Japan is processing former world chess champion Bobby Fischer, wanted in the US for defying a US ban on doing business with Yugoslavia, for deportation, a Japanese official said yesterday.
But the official declined to comment on a report that Fischer, 61, the only US citizen ever to become world chess champion and regarded as possibly the world's greatest player, was seeking political asylum in a third country.
"We are in the midst of the procedures for deportation," the official said, adding he could not estimate how long the process would take.
"In principle, a person is deported to the country of his nationality but in some cases it could be a third country," the official said.
The Web site ChessBase.com reported that Fischer was appealing for help in the form of an immediate offer of asylum from a friendly third country through his friend Miyoko Watai, head of the Japan Chess Association.
Watai could not immediately be reached for comment.
The chess grandmaster has eluded the US government since 1992, when he played in a match in the former Yugoslavia. That move brought him into conflict with the US authorities since economic sanctions against Yugoslavia were in force at the time.
If sent to the US, Fischer could face prison and a fine.
Fischer was detained at Tokyo airport last week. He was suspected of holding an invalid passport when he tried to leave for the Philippines, Kyodo news agency said.
A US embassy spokesman on Tuesday declined to comment on whether Washington would seek Fischer's extradition. But he denied that there was any link -- as some media have speculated -- between Fischer's detention and Japan's request for special treatment for former US army sergeant Charles Robert Jenkins, who Washington says deserted in 1965 to North Korea.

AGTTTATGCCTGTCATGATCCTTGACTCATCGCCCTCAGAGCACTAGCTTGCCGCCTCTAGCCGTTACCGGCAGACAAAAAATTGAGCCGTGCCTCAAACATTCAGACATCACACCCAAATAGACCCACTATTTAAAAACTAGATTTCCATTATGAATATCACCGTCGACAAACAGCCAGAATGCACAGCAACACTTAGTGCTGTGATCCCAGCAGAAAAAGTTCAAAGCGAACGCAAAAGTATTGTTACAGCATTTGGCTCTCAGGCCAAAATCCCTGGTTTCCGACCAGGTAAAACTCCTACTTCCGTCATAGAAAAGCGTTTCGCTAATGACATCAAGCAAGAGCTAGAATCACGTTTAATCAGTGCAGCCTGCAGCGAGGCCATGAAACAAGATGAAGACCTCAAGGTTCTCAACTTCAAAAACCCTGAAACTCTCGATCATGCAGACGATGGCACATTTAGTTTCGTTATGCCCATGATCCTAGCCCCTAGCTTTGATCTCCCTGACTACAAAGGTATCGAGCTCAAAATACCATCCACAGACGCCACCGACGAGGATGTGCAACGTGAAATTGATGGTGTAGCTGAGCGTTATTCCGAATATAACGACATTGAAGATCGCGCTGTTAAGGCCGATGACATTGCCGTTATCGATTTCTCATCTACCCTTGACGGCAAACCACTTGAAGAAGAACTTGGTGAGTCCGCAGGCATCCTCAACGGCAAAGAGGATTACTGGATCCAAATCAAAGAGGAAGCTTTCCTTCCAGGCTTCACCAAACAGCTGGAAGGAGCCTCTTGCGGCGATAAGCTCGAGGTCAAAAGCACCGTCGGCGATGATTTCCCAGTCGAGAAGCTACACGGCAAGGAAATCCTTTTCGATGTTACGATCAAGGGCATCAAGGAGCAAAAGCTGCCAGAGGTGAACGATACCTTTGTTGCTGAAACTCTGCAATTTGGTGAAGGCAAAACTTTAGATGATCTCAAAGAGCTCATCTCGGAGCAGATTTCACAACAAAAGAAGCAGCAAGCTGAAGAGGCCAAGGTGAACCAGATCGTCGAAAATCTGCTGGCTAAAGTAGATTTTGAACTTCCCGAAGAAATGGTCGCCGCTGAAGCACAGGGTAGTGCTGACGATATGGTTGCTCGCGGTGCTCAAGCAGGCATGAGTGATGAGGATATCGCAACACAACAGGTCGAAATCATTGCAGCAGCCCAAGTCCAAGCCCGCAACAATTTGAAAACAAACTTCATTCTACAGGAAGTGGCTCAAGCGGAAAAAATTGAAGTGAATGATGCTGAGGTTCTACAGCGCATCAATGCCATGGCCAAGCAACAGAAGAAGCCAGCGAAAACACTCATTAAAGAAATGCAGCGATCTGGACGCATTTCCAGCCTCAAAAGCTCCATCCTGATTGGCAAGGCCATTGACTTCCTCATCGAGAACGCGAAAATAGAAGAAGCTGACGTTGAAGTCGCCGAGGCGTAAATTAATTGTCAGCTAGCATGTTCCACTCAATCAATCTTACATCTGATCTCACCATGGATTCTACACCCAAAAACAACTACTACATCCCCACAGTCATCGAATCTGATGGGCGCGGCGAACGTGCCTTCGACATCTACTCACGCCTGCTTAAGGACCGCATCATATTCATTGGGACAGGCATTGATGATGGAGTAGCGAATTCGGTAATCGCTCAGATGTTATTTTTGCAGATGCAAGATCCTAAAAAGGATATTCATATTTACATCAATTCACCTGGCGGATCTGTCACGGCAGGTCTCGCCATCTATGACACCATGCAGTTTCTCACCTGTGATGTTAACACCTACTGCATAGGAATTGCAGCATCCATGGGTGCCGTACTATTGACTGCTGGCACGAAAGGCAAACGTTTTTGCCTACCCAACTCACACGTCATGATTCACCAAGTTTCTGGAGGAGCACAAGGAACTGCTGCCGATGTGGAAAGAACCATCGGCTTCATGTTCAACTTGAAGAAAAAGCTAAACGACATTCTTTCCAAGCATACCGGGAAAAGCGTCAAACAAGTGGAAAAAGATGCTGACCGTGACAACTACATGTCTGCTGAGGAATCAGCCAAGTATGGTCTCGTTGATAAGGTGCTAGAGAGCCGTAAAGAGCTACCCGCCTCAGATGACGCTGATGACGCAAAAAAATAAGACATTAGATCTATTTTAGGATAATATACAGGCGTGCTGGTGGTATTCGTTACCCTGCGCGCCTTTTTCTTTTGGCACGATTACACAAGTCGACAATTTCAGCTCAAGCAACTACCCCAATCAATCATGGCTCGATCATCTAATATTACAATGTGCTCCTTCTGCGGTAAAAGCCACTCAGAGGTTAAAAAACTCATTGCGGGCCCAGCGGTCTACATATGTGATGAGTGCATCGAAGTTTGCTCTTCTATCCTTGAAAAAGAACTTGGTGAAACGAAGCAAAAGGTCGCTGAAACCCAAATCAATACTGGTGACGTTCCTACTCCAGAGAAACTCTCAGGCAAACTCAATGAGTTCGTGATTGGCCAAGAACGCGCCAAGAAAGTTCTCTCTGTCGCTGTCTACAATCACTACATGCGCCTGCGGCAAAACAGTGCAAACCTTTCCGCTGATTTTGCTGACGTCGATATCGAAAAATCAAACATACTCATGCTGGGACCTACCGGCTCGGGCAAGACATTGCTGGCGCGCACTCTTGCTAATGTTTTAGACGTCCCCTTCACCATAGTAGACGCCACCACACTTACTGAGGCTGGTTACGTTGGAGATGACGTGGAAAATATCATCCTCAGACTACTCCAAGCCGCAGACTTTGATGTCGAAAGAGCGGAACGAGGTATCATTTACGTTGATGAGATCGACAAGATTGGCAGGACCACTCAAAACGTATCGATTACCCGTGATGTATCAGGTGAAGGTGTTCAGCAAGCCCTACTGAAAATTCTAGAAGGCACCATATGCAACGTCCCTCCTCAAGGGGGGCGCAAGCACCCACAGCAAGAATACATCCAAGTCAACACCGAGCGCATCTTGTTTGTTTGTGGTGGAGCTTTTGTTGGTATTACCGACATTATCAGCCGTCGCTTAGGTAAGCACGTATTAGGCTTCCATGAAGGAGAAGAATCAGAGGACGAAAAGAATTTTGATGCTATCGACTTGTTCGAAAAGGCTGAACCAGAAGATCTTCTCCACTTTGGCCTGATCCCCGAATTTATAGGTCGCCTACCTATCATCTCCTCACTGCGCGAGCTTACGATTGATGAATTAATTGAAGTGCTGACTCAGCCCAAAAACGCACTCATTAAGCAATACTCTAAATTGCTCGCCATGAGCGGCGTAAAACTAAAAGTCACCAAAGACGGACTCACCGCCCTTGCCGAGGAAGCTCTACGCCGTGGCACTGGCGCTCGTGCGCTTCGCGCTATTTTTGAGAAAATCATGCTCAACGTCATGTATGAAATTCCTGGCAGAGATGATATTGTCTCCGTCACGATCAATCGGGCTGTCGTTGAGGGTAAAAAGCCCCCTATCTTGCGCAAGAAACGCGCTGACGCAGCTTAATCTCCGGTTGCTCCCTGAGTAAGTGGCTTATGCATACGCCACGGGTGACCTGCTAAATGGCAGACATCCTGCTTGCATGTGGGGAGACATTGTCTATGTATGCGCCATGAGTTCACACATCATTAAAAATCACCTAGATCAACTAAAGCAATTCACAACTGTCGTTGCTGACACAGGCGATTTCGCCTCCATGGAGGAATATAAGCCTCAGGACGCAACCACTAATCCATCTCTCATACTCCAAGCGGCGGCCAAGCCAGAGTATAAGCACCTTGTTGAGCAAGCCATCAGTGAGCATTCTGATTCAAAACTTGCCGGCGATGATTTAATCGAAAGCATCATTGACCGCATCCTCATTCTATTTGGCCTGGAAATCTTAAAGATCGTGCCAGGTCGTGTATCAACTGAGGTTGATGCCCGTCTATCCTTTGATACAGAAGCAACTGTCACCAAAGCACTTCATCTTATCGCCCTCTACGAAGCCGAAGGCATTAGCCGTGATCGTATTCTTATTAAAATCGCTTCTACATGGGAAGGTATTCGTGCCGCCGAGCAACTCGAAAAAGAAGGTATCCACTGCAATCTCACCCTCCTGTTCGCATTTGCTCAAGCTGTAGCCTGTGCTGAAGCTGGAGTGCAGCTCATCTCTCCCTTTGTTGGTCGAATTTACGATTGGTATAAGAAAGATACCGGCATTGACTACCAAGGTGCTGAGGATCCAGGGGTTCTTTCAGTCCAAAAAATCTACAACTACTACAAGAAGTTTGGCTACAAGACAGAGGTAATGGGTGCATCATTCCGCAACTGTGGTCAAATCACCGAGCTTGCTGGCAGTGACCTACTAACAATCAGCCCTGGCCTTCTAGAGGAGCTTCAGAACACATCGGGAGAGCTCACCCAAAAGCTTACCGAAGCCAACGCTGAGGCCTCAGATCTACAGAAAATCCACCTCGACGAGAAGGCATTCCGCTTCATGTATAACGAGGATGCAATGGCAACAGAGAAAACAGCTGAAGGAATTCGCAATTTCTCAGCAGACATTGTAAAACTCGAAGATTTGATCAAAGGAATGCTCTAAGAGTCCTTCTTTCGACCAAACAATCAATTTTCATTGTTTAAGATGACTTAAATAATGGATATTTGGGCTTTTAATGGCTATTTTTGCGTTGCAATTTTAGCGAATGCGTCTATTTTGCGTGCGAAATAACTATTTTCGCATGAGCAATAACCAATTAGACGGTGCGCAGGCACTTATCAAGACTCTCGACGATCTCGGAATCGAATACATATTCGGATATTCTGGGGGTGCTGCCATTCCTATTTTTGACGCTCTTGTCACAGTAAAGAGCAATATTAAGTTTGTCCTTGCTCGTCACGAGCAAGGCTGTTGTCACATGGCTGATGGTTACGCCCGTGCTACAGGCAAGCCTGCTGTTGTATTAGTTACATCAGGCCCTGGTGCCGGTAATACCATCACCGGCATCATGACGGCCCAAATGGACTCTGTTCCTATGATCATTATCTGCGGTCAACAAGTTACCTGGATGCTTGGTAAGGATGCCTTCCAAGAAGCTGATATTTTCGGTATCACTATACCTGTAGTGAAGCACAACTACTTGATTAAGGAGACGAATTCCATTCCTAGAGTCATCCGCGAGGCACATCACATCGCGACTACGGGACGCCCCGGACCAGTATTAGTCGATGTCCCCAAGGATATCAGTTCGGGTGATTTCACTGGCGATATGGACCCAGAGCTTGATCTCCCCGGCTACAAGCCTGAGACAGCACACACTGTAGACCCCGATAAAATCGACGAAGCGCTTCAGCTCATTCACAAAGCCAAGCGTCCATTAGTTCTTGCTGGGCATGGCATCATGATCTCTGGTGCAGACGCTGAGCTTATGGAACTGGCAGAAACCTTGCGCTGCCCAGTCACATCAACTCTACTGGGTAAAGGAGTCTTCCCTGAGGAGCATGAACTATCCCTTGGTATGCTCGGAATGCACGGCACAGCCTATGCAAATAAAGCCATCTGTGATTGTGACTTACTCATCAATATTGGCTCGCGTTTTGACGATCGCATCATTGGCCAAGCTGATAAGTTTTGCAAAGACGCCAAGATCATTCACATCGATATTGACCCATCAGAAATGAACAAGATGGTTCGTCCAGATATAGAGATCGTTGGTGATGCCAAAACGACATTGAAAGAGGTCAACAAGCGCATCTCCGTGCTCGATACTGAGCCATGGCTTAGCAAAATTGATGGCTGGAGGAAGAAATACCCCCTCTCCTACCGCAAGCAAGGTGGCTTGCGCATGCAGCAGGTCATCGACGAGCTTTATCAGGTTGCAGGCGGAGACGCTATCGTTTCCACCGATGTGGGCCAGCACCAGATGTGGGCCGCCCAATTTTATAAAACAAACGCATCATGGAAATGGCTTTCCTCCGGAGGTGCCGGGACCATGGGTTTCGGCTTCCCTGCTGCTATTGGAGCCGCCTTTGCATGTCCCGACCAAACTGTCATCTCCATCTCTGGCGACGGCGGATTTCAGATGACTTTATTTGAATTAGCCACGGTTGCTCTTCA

Jenkins, who married a Japanese woman abducted to the secretive communist state in 1978, was brought to Japan for medical treatment on Sunday. Tokyo is asking Washington not to seek to take him into custody to face court martial.
Mystery and controversy have surrounded one of the great eccentrics of the chess profession throughout his career.
Fischer took the world chess title in 1972 by beating Boris Spassky of the Soviet Union in a match considered something of a Cold War propaganda victory for the US, since chess had been dominated by Soviet players since World War II.
What was billed as the "Match of the Century" took place in Reykjavik, Iceland, and brought chess tremendous publicity in the US, making Fischer an instant celebrity.
In 1975, Fischer resigned his title after a number of his conditions for a match against Anatoly Karpov, also of the Soviet Union, were refused by chess officials.
Karpov became champion by default.
Fischer disappeared from sight until the 1992 match, again against Spassky. He won, taking US$3 million in prize money. He stirred controversy with numerous anti-Semitic remarks over the years. His mother was Jewish.
He then disappeared again, resurfacing after the Sept. 11, 2001 attacks on the US to give an interview on Philippine radio in which he praised the strikes and said he wanted to see the US "wiped out."
ChessBase.com said Fischer had avoided arrest by remaining abroad in Hungary, the Philippines and Japan, but that his US passport had been revoked in December of last year.
The Web site said he had last entered Japan on April 15.
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